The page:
Published 2nd January, 2013
Likud or ‘consolidation’ or ‘unity’ was formed in 1973 under the leadership of Menachem Begin in an alliance with Herut ‘Freedom’ and some smaller parties. It describes itself as a right-wing party and believes in Conservatism, Zionism, Revisionist Zionism and Economic Liberalism.
In its first outing Likud won 39 seats in 1973 and became the second largest party in the Knesset.
In 1984 the party won 43 seats and was the largest party in the 120 seat Knesset. Menachem Begin became prime minister and remained so after the 1981 election when Likud won 48 seats (their highest point) but resigned in 1983 in favour of Yitzhak Shamir.
Shamir led the party and remained prime minister until 1992, with Likud having won 41 seats in 1984 and then 40 seats in 1988. , From 1984 onwards, Likud entered into a ‘rotating premiership’ with the Israel Labour Party (ILP) led by Shimon Peres.
In 1992 the party dropped to 32 seats and went into opposition. During their tenure in government they had signed a peace agreement with Egypt and invaded Lebanon (1982). In 1993 Benjamin Netanyahu was elected leader of Likud and in May 1996 he won direct elections for the premiership.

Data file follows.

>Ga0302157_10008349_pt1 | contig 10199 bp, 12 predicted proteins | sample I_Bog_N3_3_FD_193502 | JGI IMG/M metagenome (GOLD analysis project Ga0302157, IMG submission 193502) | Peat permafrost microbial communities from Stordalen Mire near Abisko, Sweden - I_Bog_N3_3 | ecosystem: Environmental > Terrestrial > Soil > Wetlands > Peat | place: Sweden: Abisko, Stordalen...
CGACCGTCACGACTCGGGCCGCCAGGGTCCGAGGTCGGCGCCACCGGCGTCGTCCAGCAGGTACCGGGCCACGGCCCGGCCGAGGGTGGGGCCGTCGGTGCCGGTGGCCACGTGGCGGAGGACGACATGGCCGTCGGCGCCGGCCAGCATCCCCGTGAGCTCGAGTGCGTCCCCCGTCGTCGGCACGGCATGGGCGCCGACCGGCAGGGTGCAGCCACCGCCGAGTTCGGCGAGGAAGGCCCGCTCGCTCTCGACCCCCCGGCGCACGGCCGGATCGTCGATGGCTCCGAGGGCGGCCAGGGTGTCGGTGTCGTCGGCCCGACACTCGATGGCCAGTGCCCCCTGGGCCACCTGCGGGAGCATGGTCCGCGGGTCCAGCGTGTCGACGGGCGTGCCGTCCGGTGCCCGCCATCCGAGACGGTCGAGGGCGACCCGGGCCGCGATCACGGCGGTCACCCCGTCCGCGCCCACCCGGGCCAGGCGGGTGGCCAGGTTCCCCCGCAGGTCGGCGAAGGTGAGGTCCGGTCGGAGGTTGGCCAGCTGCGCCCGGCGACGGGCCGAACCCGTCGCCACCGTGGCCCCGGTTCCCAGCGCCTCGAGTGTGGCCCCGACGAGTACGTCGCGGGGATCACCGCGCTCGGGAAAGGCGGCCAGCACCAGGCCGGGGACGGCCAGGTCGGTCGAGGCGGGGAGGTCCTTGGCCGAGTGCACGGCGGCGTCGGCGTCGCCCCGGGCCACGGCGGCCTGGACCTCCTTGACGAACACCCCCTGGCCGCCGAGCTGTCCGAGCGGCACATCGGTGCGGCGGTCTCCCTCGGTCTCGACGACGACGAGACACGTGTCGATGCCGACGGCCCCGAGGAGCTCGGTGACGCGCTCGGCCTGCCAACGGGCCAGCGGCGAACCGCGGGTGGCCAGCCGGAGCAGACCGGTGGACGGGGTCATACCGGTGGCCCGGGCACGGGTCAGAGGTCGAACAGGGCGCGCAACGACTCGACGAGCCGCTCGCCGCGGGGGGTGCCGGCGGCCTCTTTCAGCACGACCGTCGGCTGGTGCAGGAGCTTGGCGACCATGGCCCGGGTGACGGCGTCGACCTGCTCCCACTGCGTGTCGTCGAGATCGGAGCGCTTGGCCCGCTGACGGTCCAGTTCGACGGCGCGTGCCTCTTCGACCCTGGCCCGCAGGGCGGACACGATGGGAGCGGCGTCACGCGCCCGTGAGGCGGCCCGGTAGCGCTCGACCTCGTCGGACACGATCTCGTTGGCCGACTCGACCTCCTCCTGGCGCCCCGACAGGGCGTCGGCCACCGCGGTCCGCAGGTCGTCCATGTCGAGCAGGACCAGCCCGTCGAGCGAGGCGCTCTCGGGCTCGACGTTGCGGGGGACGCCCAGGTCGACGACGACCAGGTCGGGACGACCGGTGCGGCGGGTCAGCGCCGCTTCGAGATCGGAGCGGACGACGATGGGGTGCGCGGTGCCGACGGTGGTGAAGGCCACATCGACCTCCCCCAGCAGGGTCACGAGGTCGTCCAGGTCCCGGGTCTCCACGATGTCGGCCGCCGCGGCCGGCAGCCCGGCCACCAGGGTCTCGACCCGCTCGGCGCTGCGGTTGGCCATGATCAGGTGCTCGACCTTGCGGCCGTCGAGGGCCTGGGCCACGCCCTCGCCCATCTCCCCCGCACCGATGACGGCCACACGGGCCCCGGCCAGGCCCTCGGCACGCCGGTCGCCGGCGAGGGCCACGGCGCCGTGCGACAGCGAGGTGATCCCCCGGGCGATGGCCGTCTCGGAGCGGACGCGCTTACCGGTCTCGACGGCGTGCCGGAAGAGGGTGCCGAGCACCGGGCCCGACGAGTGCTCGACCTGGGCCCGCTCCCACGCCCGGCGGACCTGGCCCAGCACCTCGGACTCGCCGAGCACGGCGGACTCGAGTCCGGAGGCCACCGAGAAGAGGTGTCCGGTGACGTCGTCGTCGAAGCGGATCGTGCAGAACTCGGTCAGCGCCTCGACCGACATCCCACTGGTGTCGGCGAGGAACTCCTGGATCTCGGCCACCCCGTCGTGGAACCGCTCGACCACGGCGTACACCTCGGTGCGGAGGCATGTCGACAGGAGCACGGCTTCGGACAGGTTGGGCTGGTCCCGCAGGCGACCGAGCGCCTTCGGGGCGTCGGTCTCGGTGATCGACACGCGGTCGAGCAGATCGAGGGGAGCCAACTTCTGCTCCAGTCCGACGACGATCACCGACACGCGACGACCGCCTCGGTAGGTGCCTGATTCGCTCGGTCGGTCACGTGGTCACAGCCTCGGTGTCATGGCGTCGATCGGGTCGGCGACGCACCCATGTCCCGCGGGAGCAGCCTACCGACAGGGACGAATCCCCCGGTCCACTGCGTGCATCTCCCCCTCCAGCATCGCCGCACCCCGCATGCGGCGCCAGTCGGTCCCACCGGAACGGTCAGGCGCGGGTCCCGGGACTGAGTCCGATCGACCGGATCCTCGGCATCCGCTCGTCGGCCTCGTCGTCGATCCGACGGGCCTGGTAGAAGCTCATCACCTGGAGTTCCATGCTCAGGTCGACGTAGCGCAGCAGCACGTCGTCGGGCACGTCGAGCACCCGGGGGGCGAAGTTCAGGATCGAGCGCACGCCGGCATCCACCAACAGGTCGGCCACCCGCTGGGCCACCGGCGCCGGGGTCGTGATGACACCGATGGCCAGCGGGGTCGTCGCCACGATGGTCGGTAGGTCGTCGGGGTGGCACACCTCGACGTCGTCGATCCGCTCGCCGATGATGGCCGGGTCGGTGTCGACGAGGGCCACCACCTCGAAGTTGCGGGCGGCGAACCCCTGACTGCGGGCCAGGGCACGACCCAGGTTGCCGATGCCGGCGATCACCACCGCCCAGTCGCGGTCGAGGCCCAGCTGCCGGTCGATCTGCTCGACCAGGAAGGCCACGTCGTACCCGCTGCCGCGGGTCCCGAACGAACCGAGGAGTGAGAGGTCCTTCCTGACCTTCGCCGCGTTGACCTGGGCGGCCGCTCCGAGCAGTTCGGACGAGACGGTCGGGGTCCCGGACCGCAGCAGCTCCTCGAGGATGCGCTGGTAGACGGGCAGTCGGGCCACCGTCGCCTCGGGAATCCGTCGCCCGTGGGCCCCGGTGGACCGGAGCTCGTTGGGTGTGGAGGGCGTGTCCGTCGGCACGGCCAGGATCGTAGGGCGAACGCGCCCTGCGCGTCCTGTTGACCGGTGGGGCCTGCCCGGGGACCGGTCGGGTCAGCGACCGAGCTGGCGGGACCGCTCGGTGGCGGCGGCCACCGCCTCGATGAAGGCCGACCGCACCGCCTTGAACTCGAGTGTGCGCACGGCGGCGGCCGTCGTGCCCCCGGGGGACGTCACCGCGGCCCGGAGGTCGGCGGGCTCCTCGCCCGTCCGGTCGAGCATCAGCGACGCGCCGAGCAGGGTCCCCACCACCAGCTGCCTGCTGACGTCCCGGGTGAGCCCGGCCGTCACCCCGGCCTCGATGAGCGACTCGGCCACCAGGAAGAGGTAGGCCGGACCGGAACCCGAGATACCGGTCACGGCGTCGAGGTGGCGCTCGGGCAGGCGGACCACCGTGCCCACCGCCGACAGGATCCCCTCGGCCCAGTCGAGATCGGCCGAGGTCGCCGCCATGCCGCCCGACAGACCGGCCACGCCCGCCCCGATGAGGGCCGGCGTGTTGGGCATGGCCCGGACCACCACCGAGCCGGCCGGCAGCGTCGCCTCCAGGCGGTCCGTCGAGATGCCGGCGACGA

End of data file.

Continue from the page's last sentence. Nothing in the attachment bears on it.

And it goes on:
Likud managed 32 seats in 1996 and Netanyahu was able to form a government with the help of several other parties, but a vote of confidence in the government forced an election in 1999 in which Likud managed just 19 seats and Netanyahu, having been defeated by Ehud Barak, retired (temporarily) from politics.
In 2003 Likud took 38 seats and their leader, Ariel Sharon, was able to form a coalition government, but in 2006 Sharon broke away from the party and formed Kadima. The effect was disastrous for Likud and they dropped to just 12 seats in the 2006 election.
The 2009 election saw their fortunes improve when Likud took 27 of the 120 seats in the Knesset and Benjamin Netanyahu, who was their leader once more, , was able to form a coalition government and became prime minister.